Feeds

Make music industry poverty history

Cartels just ain't what they used to be

  • alert
  • submit to reddit

The essential guide to IT transformation

Set yourself a challenge when next you're in Paraguay: see if you can buy a non-pirated CD. According to latest figures on CD piracy released by the IFPI, the record companies' global organisation, 99 per cent of CDs there come from people saying "Arr-harr!".

Worldwide, 1.2bn pirated discs were sold in 2004, making 34 per cent of all discs, although (silver lining department) the rate of growth was only two per cent, its lowest in five years. However that number is still twice that of 2000.

A growing part of the problem is the use of Weapons of Mass Disk Action, otherwise known as banks of CD-R copiers, which can deploy 45 copies of anything you'd like in 45 minutes; no sexing-up required. Another source of woe is mobile CD plants, which can be put into the back of vans and moved around if the owners hear of imminent police visits.

Russia is one of the principal problem countries, playing the same role for illicit CDs as Columbia for cocaine, with exports to 31 countries including the US and UK. Spain is the worst country in Europe: apparently rampant street sales of CD-R copies has seen the legitimate market shrink by one-third in the past three years. Canada's government meanwhile was singled out for criticism by John Kennedy, the IFPI's chairman and chief executive, for being tardy on copyright reform.

The IFPI report is almost entirely gloomy - and always is, year after year. Pirate CDs make up one-third of the discs sold; governments aren't doing enough to help crack down on copyright; organised crime is using CD piracy for its own ends. (All are continual refrains that we've certainly heard before, though that doesn't make them untrue.)

Interestingly, Kennedy said that the extent of piracy in Africa means that "there's now no legal [music] business outside of South Africa, because there's no investment." This will come as news to all the African-based artists such as those in Abuja (where the venerable Today programme taped a segment in a nightclub for its Africa day on May 25th). What the IFPI means, of course, is that there's no record business for its members in those countries - just people making music and enjoying it, because their audience can't afford CDs. Or indeed CD players. ®

Related stories

For every DRM download, 16 P2P swaps
Oz court case exposes lack of fairness
Sweden takes big stick to file-sharers
Fearless Feds sink Star Wars pirate website
Patent chief teaches children a lesson about copyrights
Court rules for German ISPs in P2P identities case

5 things you didn’t know about cloud backup

More from The Register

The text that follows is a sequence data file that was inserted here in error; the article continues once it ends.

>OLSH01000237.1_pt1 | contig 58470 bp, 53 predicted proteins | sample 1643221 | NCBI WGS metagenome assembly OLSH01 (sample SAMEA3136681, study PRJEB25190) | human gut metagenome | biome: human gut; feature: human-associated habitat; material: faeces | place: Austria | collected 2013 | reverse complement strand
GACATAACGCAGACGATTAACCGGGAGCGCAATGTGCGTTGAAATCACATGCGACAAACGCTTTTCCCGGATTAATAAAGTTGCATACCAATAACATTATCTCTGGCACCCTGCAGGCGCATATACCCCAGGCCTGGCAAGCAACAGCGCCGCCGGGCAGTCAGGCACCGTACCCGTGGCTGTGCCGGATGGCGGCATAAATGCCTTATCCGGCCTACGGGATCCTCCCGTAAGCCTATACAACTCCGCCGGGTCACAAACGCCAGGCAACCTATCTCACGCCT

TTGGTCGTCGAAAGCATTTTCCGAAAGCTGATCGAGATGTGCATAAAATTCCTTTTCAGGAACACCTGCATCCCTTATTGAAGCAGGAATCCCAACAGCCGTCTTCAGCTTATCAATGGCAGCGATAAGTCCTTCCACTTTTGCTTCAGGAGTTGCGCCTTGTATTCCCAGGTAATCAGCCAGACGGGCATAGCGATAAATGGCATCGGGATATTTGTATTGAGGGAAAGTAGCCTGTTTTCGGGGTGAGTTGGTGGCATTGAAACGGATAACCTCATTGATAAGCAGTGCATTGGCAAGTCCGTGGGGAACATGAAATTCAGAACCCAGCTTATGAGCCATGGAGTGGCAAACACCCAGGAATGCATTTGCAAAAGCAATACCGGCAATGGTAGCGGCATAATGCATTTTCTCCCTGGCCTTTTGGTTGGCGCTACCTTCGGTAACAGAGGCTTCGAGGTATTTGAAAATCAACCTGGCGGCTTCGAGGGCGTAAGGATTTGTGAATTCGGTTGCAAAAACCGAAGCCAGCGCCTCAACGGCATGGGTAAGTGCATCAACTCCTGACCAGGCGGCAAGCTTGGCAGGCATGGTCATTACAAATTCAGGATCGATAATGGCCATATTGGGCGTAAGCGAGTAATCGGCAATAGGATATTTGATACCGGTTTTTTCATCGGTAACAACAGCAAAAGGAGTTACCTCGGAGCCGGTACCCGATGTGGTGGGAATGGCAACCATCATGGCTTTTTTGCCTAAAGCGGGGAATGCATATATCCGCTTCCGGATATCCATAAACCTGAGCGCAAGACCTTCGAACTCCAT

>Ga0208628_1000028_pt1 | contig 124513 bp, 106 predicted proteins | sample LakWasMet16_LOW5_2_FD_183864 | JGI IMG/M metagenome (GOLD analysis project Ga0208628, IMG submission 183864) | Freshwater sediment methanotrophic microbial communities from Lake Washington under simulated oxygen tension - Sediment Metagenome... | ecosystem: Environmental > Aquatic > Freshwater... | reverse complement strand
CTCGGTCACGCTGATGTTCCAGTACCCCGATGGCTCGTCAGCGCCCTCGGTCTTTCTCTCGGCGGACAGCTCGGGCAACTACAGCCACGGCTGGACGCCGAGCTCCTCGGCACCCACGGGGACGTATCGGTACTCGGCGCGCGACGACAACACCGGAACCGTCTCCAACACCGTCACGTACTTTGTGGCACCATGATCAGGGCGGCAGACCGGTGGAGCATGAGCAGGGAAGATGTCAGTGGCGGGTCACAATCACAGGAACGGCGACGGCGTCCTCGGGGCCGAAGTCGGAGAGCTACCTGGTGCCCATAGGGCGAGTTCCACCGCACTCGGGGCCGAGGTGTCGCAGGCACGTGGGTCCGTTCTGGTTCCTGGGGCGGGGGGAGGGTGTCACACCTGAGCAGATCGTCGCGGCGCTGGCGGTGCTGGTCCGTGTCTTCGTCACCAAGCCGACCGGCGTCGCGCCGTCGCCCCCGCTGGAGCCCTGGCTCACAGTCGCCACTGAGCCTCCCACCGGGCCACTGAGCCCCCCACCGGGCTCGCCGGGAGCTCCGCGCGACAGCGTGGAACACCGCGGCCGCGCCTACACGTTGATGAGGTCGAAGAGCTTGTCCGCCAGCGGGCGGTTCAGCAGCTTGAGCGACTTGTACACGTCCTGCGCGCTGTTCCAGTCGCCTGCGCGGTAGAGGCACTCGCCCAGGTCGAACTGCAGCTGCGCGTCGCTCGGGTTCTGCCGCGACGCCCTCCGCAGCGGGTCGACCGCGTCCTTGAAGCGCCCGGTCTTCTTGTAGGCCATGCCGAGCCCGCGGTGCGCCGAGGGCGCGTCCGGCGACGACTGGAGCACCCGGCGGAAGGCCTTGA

next story
Microsoft exits climate denier lobby group
ALEC will have to do without Redmond, it seems
Caught red-handed: UK cops, PCSOs, specials behaving badly… on social media
No Mr Fuzz, don't ask a crime victim to be your pal on Facebook
Barnes & Noble: Swallow a Samsung Nook tablet, please ... pretty please
Novelslab finally on sale with ($199 - $20) price tag
Ballmer leaves Microsoft board to spend more time with his b-balls
From Clippy to Clippers: Hi, I see you're running an NBA team now ...
Kate Bush: Don't make me HAVE CONTACT with your iPHONE
Can't face sea of wobbling fondle implements. What happened to lighters, eh?
Video of US journalist 'beheading' pulled from social media
Yanked footage featured British-accented attacker and US journo James Foley
Amazon takes swipe at PayPal, Square with card reader for mobes
Etailer plans to undercut rivals with low transaction fee offer
Assange™: Hey world, I'M STILL HERE, ignore that Snowden guy
Press conference: ME ME ME ME ME ME ME (cont'd pg 94)
Call of Duty daddy considers launching own movie studio
Activision Blizzard might like quality control of a CoD film
prev story

Whitepapers

Implementing global e-invoicing with guaranteed legal certainty
Explaining the role local tax compliance plays in successful supply chain management and e-business and how leading global brands are addressing this.
7 Elements of Radically Simple OS Migration
Avoid the typical headaches of OS migration during your next project by learning about 7 elements of radically simple OS migration.
BYOD's dark side: Data protection
An endpoint data protection solution that adds value to the user and the organization so it can protect itself from data loss as well as leverage corporate data.
Consolidation: The Foundation for IT Business Transformation
In this whitepaper learn how effective consolidation of IT and business resources can enable multiple, meaningful business benefits.
High Performance for All
While HPC is not new, it has traditionally been seen as a specialist area – is it now geared up to meet more mainstream requirements?